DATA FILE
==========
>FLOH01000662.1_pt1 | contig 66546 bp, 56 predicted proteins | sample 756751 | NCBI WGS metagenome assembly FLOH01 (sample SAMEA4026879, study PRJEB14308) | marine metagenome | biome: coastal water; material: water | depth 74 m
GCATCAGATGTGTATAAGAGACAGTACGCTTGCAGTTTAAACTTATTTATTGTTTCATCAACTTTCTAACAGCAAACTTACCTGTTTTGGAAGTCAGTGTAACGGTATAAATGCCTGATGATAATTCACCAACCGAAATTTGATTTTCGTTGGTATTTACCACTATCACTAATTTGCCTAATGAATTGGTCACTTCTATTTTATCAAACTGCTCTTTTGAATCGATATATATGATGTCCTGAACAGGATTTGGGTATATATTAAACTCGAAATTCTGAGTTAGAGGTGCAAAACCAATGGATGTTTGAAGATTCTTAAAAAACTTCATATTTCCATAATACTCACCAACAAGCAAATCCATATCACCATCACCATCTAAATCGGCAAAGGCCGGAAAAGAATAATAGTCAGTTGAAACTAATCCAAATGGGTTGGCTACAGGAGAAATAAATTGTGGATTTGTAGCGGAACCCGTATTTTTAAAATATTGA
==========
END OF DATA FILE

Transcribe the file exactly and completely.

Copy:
>FLOH01000662.1_pt1 | contig 66546 bp, 56 predicted proteins | sample 756751 | NCBI WGS metagenome assembly FLOH01 (sample SAMEA4026879, study PRJEB14308) | marine metagenome | biome: coastal water; material: water | depth 74 m
GCATCAGATGTGTATAAGAGACAGTACGCTTGCAGTTTAAACTTATTTATTGTTTCATCAACTTTCTAACAGCAAACTTACCTGTTTTGGAAGTCAGTGTAACGGTATAAATGCCTGATGATAATTCACCAACCGAAATTTGATTTTCGTTGGTATTTACCACTATCACTAATTTGCCTAATGAATTGGTCACTTCTATTTTATCAAACTGCTCTTTTGAATCGATATATATGATGTCCTGAACAGGATTTGGGTATATATTAAACTCGAAATTCTGAGTTAGAGGTGCAAAACCAATGGATGTTTGAAGATTCTTAAAAAACTTCATATTTCCATAATACTCACCAACAAGCAAATCCATATCACCATCACCATCTAAATCGGCAAAGGCCGGAAAAGAATAATAGTCAGTTGAAACTAATCCAAATGGGTTGGCTACAGGAGAAATAAATTGTGGATTTGTAGCGGAACCCGTATTTTTAAAATATTGA